Volkswagen Polo GTI 2022 review – is it finally a Fiesta ST rival?

More fast Polo than real hot hatchback, the GTI falls short again. As you were, Hyundai i20 N and Ford Fiesta ST

Evo rating
from £21,660
  • Torquey, flexible and efficient powertrain
  • No life to the chassis; tough damping brings little benefit

The Volkswagen Polo GTI has been given a subtle refresh for the 2022 model year alongside its lesser siblings, bringing with it updates to the styling and some interior interface elements. Like its predecessor, though, this supermini-sized hot hatchback has long found itself in something of a predicament. Typically a more sensible interpretation of the classic supermini, the Polo GTI has never quite been comfortable when transformed from its more humble origins. So, has its update resulted in any meaningful changes?

Visually, this latest Polo GTI doesn’t get off to a great start, as aside from its new lighting units and bumpers, it’s hardly as arresting a sight as its rivals from Ford and Hyundai. It does have specific front and rear bumper assemblies, with trademark GTI design cues such as the honeycomb grille and red highlights, but even they struggle to lift the GTI above indistinct.

> Click here for our review of the Ford Fiesta ST

Under the skin, the Polo GTI shares the Golf's MQB platform (albeit in a simplified form), a brawny EA888 turbocharged 2-litre four-cylinder engine and VW’s virtual XDS front diff. And with similar power and weight figures to those of the brilliant Mk5 Golf GTI, there’s plenty of reason to hope that it shares some of that car’s brilliance, only in a smaller and more contemporary package.

Volkswagen Polo GTI: in detail

  • Performance and 0-60 time > Competitive on-paper figures and flat power and torque curves correlate to a muscular feeling on the road
  • Engine, gearbox and technical highlights > Engine is hesitant to rev; DSG gearbox can also be hesitant, and there's still no manual option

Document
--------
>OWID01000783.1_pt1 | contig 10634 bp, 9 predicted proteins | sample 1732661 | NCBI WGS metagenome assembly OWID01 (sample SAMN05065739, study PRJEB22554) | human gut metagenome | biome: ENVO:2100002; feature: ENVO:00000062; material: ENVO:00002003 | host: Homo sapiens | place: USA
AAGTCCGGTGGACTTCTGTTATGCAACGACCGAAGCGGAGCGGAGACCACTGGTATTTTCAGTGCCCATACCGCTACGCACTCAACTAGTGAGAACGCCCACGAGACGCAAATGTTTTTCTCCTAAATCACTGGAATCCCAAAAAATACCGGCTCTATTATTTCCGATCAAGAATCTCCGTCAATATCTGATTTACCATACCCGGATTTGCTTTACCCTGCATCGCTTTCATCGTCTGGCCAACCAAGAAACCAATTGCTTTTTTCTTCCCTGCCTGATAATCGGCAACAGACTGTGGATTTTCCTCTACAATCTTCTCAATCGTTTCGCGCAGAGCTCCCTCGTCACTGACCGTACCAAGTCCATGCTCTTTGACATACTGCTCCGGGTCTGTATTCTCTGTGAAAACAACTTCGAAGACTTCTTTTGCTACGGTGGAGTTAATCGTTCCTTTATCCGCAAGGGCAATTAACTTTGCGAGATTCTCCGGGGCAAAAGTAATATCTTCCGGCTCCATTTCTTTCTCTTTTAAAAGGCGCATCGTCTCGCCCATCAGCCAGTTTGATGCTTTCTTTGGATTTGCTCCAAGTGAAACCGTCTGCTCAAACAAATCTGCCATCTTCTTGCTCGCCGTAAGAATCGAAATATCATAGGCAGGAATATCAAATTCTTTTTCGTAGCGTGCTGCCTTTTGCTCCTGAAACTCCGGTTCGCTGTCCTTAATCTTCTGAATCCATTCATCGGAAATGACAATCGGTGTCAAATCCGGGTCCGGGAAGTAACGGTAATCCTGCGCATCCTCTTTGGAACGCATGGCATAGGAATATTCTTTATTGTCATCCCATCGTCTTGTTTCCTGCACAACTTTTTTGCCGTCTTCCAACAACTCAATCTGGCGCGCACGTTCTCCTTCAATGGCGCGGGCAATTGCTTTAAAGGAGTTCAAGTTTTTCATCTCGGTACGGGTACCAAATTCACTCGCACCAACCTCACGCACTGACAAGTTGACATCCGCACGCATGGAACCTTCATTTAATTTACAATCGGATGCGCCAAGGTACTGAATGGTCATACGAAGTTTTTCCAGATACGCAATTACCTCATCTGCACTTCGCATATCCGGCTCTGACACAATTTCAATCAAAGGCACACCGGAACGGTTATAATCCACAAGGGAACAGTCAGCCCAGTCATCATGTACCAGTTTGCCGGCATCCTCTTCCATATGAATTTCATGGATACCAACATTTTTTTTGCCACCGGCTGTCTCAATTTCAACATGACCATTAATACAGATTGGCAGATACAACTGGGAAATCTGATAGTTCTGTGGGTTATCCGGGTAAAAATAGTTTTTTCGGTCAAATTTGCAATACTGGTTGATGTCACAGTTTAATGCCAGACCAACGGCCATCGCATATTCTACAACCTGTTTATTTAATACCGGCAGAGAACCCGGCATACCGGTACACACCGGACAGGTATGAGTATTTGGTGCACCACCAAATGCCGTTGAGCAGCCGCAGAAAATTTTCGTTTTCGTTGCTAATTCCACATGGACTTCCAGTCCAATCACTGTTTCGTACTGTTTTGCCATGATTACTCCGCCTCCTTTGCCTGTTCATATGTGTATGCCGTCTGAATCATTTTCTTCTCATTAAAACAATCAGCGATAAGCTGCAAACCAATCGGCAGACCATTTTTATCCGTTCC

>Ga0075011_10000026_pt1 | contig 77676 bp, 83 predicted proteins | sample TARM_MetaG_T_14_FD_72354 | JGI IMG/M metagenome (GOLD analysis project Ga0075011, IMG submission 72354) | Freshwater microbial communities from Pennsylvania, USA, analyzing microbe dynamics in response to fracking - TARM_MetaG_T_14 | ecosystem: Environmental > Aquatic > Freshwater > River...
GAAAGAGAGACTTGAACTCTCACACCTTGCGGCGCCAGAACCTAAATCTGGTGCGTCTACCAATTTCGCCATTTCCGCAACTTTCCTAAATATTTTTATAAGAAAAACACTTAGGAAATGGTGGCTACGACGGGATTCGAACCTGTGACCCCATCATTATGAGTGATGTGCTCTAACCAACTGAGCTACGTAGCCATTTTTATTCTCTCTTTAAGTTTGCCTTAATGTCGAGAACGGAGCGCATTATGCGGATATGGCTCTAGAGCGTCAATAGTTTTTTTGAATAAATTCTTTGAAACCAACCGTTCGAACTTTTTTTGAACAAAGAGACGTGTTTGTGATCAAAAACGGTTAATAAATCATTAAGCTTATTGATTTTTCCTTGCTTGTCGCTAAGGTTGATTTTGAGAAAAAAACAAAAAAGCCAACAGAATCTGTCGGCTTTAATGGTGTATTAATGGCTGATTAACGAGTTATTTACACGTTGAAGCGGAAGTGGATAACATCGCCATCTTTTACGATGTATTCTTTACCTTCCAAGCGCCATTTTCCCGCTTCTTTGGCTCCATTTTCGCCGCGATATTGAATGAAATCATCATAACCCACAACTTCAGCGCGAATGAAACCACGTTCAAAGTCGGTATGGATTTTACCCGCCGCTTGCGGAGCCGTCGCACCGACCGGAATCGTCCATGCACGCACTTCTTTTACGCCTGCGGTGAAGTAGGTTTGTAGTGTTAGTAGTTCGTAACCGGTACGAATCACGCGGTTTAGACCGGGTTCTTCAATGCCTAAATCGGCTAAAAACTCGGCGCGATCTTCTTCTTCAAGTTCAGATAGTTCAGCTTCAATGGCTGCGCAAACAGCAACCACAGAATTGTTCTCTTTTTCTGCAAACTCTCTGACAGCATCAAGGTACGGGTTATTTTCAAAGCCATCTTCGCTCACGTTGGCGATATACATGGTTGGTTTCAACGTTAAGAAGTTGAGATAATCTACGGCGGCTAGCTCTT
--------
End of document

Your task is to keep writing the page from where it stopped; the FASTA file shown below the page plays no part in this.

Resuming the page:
• Ride and handling > Entertaining enough at road speeds, but it’s too one-dimensional as the pace rises
  • MPG and running costs > Drive neatly and the GTI will push 45mpg; other consumables can vary
  • Interior and tech > Solid, ergonomically sound and functional; GTI elements do brighten up the standard interior
  • Design > The exterior GTI addenda is less successful at portraying what’s under the skin. Looks more like a high-spec Polo than proper GTI

Prices, specs and rivals

Since the GTI’s reintroduction in 2022 it’s been available as a single model that brought with it a pretty huge jump in price compared to the original. Starting at £27,805, it costs over £6000 more than the previous model did at launch. However, price rises are not just restricted to VW, with them seemingly the norm across the whole industry. Offsetting some of the Polo’s price increase are some extra features, including standard LED headlights and sports seats, but key upgrades such as a reversing camera, an upgraded Beats stereo and 18-inch wheels are still optional. The upshot is that a £32,000-plus Polo is a reality in 2022.

Direct supermini rivals amount to a total of two for the moment, with Ford’s recently updated Fiesta ST and Hyundai’s brilliant i20 N making up the class for now. The Fiesta, now exclusively available in high-end ST-3 form, costs from £26,595. That is if you can find one, as at the time of writing it isn’t possible to configure a new Fiesta due to the problems facing the car industry. You get a lot for your money in the Ford, mind, as it also incorporates the Performance Pack that includes a Quaife limited-slip differential, launch control and rev-matching function. This is in addition to the standard 18-inch wheels and Michelin Super Sport rubber (Polos run on Primacys), Matrix LED headlights, proper bucket seats and a valved exhaust.

> Click here for our review of the Toyota Yaris GRMN

The Hyundai’s even cheaper, at £25,250, and doesn’t scrimp on equipment either with a pretty much identical specification to the Ford with its limited-slip diff, 18-inch wheels and tyre package and a valved exhaust. Toyota’s brilliant GR Yaris is a little more expensive than its supermini rivals, but comes with the hardware to back it up. This starts with its much more powerful three-cylinder engine, plus the clever GR-Four all-wheel-drive system. Base GR Yaris models do cost £31,170, and if you want a Circuit Pack car with its locking differentials, that’ll be £34,670. 

Hot Minis are still a thing, with the 176bhp Cooper S kicking things off at £26,065, but the more relevant 228bhp JCW will cost £32,195, and neither is as entertaining to drive as any of the aforementioned rivals, even if refinement and sophistication are notably impressive.

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